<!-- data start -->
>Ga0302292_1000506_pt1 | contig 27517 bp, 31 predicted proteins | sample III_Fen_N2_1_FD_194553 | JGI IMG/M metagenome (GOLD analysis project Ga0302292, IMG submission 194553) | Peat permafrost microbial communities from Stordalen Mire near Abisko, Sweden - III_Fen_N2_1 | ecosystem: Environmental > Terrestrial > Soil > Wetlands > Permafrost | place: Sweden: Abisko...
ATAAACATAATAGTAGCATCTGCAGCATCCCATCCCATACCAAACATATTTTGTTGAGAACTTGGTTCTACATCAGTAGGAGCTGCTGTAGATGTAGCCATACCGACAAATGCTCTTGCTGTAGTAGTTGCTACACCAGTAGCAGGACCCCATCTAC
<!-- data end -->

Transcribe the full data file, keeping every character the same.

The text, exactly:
>Ga0302292_1000506_pt1 | contig 27517 bp, 31 predicted proteins | sample III_Fen_N2_1_FD_194553 | JGI IMG/M metagenome (GOLD analysis project Ga0302292, IMG submission 194553) | Peat permafrost microbial communities from Stordalen Mire near Abisko, Sweden - III_Fen_N2_1 | ecosystem: Environmental > Terrestrial > Soil > Wetlands > Permafrost | place: Sweden: Abisko...
ATAAACATAATAGTAGCATCTGCAGCATCCCATCCCATACCAAACATATTTTGTTGAGAACTTGGTTCTACATCAGTAGGAGCTGCTGTAGATGTAGCCATACCGACAAATGCTCTTGCTGTAGTAGTTGCTACACCAGTAGCAGGACCCCATCTAC